“Mizuno Generation” were letter ‘B’.  200 total swings were completed in the experiment, 100 per test.  Counter-balancing helps remove the “getting tired” and “not being warmed” up factors.

Data Collected (Zepp Baseball App):

Baseball Batting Practice: Mizuno Bat Model Experiment

According to the Zepp app, the Mizuno MaxCor came out supreme in all areas except the Attack Angle…

 

Data Analysis & Conclusion

ZEPP READINGS:

  • Avg. Bat Speed at Impact increased by 3-mph using the Mizuno MaxCor,
  • Avg. Max Hand Speed increased by 2-mph using the Mizuno MaxCor,
  • Avg. Time to Impact decreased by 0.063,
  • Avg. Bat Vertical Angle at Impact decreased by 1-degree using the Mizuno MaxCor, and
  • Avg. Attack Angle decreased by 4-degrees using the Mizuno MaxCor.

BUSHNELL BALL EXIT SPEED READINGS (CLICK HERE for Google Excel Doc):

  • Avg. Ball Exit Speed increased by 4.6-mph using the Mizuno Generation bat,
  • Top out Ball Exit Speed was 95-mph using the Mizuno Generation bat, and
  • Top out Ball Exit Speed was 90-mph using the Mizuno MaxCor bat.

 

Notes

  • Now, we can’t compare apples to apples baseball batting practice data using the Zepp app and Bushnell radar gun.  If I had one more Bushnell radar gun capturing my bat speed readings perpendicular to my chest, then that would’ve been an interesting comparison.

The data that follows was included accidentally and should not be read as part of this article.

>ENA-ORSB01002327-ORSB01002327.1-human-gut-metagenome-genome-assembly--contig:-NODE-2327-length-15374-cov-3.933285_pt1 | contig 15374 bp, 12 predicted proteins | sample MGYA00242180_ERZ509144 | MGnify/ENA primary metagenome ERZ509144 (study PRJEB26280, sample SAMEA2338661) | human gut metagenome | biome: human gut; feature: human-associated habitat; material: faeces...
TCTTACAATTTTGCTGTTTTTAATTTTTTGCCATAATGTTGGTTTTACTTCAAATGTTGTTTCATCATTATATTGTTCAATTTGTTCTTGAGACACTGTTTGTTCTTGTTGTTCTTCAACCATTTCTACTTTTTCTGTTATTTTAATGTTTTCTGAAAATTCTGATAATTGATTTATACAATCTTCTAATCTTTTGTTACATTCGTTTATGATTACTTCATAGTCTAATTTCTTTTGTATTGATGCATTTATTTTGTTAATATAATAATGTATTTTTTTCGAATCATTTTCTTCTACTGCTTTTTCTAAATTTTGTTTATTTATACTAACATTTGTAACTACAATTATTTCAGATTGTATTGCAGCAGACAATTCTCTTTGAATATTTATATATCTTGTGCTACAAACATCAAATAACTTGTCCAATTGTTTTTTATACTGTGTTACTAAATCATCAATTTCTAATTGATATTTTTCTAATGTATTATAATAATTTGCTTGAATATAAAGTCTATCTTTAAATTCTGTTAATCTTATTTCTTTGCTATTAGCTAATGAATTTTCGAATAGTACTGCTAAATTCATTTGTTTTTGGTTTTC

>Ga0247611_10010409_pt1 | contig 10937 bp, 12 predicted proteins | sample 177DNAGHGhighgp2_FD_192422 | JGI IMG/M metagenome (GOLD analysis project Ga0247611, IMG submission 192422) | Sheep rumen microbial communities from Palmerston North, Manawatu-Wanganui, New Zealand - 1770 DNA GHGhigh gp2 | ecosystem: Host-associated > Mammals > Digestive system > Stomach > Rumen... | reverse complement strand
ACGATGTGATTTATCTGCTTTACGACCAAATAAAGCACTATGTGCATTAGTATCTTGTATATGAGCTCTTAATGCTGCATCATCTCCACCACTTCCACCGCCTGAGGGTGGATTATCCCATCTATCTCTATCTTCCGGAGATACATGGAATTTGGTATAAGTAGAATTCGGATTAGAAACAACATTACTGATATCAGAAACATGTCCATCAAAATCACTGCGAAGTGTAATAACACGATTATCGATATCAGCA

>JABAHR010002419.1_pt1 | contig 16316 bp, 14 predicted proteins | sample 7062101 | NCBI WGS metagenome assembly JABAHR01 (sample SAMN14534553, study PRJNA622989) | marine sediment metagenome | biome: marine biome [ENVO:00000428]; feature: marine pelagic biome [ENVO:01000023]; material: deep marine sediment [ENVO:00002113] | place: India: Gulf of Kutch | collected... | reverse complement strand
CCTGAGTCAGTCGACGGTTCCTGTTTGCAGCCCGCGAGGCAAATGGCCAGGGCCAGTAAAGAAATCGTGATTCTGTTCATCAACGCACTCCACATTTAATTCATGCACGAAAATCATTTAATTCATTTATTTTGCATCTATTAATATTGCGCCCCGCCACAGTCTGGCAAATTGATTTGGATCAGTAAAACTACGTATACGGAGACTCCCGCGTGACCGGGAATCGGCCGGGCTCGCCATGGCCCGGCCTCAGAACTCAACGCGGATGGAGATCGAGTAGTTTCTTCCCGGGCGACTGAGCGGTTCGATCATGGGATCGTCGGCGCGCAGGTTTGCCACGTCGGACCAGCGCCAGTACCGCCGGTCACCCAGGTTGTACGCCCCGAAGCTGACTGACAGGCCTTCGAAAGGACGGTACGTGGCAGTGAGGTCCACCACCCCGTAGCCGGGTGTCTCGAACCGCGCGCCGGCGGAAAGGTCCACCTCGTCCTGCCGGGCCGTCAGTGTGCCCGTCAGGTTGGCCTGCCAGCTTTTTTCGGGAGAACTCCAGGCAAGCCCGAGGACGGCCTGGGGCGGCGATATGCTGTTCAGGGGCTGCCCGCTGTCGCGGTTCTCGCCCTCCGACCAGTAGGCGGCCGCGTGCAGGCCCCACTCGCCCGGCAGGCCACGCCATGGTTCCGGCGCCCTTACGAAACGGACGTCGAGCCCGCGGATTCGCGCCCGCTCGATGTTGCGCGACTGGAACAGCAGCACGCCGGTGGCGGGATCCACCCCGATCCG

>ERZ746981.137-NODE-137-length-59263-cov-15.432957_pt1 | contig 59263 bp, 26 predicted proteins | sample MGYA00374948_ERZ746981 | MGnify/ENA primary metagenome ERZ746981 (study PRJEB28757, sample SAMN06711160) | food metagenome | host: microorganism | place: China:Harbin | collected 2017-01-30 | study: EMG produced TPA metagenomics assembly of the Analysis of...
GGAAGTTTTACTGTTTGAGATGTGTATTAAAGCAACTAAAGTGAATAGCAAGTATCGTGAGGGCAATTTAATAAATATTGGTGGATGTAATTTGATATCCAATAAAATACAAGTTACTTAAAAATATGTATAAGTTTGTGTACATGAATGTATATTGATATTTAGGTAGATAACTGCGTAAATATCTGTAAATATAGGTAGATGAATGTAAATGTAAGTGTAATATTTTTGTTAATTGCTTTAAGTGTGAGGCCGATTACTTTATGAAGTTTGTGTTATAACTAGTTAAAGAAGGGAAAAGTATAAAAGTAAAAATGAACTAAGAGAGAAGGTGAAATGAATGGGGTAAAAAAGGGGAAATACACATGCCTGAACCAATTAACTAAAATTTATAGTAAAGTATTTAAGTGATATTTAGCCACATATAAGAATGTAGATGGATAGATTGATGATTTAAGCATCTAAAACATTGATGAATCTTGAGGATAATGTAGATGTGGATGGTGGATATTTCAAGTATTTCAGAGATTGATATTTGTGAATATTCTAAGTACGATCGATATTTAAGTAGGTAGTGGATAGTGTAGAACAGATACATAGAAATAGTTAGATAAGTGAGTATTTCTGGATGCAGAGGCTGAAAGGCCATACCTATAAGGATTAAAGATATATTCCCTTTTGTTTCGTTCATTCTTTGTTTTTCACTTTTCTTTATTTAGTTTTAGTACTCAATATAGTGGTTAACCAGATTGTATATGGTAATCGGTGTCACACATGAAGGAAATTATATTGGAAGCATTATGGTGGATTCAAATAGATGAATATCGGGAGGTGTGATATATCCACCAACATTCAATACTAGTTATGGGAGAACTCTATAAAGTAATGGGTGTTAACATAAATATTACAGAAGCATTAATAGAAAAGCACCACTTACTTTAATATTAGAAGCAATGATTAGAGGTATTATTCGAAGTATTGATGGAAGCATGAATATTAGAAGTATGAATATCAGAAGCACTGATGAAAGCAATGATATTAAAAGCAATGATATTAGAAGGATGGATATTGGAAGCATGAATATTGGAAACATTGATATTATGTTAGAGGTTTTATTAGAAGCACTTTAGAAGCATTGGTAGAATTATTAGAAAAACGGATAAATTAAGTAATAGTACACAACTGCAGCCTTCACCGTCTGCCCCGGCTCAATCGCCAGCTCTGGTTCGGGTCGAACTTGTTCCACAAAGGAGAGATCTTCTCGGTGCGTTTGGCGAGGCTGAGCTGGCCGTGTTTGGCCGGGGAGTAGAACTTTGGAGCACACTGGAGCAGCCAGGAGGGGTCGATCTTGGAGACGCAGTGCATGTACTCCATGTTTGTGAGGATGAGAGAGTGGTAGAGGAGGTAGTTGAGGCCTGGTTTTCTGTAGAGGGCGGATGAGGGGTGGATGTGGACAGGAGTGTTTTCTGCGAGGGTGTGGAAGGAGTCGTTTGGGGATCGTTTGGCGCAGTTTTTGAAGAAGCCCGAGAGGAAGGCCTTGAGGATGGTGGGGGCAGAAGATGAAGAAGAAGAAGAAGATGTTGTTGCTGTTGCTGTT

• I felt much more balance with the Mizuno Generation.  I also felt like I was more consistently hitting the sweet spot, as their marketing suggests.  For some reason it was tough feeling a consistent sweet spot using the MaxCor, maybe because of the “Dynamic Damper: Transition piece from barrel to handle absorbs vibration for better feel”.
  • It takes about 100-200 swings to break in a non-wood bat, at least according to the following YouTube video on How-To Break-in a Composite Bat.  I’m going to share a Zepp app screenshot comparing the first 100 swings using the Mizuno MaxCor (from this experiment), to the first 100 swings using the Mizuno Generation (from the Baseball Swing Tips: Mizuno Bat Size Experiment):
Baseball Batting Practice: Mizuno Bat Model Experiment

Look at the near identical performance Zepp data between the two bats when we compare their first 100 swings…

  • How about comparing the Ball Exit Speeds of the first 100 swings…according to this Google spreadsheet, the Mizuno MaxCor Avg. Ball Exit Speed was: 83.5-mph.  And according to this Google spreadsheet from a couple weeks before, Avg. Ball Exit Speed using the Mizuno Generation 34/31 was:  88.3-mph.

The Bottom Line?